Thursday, May 24, 2012


Business is always interested in knowing what lies ahead for them among the uncertainties of economic situation and there are many "experts" and "consultants" who exploit this suspense offering "valuable' reports. These reports are supposed to be the basis for future investments and course corrections, though how realistic or dependable these reports is a matter of speculation. It is like one's belief in astrology which has spawned a flourishing "industry" of predictions and projections in one's life. Here is such a report prepared by a reputed consultant firm for the benefit of different sectors of industry, obviously hoping that there would be many takers willing to buy these glossy documents for a hefty "price".  

"According to Frost & Sullivan, China, Brazil and Russia are the top priorities for construction and utilities players, while for transportation players the focus is on China, India and Brazil. In particular, the Indian demand for chemicals will grow on the back of massive growth in end-user industries such as automotive production. China's development of green technology will draw in strong chemicals investment, even for technologies such as electric vehicles. The Western European market remains the priority for EU based manufacturers over other regions. North America and Eastern Europe are the next priority while Russia presents significant opportunities across sectors, especially in construction, water treatment, transportation and PPE. Latin America will be the hub for bioethanol and Brazil will continue to export it to neighbouring nations. There will also be increasing focus in oil and gas exploration with restructure in the state petrochemicals companies. Brazil, in particular, is forecast to become a major centre of supply for biobased feedstocks and will be the construction hot spot until 2016 (supported by the 2014 Football World Cup and the 2016 Olympic Games). The food and beverage suppliers are looking at the following three emerging markets - China, India and Brazil while in Europe the focus is and will be on bakery ingredients'.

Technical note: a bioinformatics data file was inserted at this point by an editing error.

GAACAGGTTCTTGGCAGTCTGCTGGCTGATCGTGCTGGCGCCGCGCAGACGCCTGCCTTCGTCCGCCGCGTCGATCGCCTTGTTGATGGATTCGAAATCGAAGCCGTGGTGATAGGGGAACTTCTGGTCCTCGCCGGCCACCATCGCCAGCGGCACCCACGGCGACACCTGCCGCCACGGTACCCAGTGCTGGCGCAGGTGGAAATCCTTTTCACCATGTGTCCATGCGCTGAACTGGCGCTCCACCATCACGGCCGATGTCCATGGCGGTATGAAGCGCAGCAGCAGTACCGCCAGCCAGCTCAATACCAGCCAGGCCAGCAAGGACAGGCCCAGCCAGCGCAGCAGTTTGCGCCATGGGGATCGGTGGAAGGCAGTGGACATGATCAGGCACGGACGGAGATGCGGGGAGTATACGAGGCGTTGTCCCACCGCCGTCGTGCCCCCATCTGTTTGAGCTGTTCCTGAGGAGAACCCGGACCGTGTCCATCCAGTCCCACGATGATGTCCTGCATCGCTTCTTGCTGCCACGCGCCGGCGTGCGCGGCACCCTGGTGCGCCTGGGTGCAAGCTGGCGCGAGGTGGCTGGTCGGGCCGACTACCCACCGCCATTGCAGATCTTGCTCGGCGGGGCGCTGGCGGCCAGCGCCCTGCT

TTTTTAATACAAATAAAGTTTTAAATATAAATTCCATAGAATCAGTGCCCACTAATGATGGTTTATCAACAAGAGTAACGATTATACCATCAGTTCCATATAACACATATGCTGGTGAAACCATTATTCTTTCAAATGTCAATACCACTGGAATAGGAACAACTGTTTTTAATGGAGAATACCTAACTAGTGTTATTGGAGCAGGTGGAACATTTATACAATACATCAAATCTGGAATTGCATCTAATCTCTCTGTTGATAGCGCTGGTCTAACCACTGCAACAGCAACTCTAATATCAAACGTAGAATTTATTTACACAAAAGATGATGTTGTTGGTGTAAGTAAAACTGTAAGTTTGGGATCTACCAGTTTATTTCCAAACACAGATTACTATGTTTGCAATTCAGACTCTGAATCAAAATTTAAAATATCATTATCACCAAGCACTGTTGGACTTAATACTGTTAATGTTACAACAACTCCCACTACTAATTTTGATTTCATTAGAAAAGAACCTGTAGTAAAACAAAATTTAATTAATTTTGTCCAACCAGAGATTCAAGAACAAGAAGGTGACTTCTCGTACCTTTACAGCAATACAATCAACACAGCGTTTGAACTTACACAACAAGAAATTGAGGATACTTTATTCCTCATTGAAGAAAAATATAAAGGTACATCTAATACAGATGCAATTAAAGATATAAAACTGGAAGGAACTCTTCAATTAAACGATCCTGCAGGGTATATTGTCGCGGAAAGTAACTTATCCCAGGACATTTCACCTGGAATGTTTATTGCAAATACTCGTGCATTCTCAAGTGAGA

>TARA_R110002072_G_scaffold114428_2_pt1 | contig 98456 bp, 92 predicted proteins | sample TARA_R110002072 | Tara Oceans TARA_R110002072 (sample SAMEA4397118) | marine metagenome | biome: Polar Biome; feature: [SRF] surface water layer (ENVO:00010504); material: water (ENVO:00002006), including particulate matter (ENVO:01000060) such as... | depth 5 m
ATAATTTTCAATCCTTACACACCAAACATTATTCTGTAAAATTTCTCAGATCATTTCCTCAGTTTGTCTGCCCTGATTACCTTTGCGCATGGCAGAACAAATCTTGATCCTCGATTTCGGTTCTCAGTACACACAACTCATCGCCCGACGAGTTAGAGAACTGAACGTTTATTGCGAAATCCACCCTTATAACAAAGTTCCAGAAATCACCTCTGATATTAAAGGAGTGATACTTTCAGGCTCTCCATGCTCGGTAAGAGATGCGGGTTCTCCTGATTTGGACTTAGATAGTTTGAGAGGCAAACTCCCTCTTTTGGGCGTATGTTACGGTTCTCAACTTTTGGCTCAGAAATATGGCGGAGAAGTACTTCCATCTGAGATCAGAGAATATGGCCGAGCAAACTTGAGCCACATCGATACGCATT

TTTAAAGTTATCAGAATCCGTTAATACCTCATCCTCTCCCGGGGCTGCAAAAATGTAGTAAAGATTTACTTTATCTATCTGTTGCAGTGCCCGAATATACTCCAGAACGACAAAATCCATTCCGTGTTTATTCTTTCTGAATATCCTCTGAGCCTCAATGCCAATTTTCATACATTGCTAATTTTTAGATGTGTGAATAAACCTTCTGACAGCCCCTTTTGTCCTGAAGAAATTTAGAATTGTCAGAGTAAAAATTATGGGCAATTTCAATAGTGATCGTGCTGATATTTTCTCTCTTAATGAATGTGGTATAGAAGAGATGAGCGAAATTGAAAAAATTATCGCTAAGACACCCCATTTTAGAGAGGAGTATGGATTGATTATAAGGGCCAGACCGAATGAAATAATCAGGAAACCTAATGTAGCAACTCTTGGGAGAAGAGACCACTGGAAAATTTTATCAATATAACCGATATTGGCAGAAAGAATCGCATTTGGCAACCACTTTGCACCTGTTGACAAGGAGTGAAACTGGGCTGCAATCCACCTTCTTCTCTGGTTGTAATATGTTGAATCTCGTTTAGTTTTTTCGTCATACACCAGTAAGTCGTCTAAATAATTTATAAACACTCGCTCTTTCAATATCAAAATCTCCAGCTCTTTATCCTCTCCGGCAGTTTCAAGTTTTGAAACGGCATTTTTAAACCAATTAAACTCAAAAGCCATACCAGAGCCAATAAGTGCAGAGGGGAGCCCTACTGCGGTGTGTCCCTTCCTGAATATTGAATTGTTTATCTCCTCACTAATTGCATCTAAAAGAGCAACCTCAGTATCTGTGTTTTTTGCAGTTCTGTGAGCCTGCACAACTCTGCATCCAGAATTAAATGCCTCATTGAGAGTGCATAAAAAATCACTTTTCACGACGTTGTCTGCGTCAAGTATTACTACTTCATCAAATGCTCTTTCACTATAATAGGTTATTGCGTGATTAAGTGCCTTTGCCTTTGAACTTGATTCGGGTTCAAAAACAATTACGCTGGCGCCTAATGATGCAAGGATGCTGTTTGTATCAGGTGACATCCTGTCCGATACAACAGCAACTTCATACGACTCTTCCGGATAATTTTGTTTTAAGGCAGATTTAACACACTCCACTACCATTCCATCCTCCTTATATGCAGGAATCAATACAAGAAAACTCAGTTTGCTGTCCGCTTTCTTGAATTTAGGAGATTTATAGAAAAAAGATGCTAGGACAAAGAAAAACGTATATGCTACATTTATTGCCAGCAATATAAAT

It is true that in the absence of any data, the industry may find it difficult to base its business projections and therefore such reports serve the purpose to some extent. Surveys and market analyzes are bread and butter of the management courses being peddled by the exalted business schools and therefore these activities are a part and parcel of the industry environment that exists to day. Common sense tells that food industry is bound to grow by leaps and bounds in populous countries like India, China etc and this understanding is already is factored into the invest plans of many corporate entities. In defense of the consultants, suffice to say that unless there is a demand for such reports, they have no justification in investing on them!  

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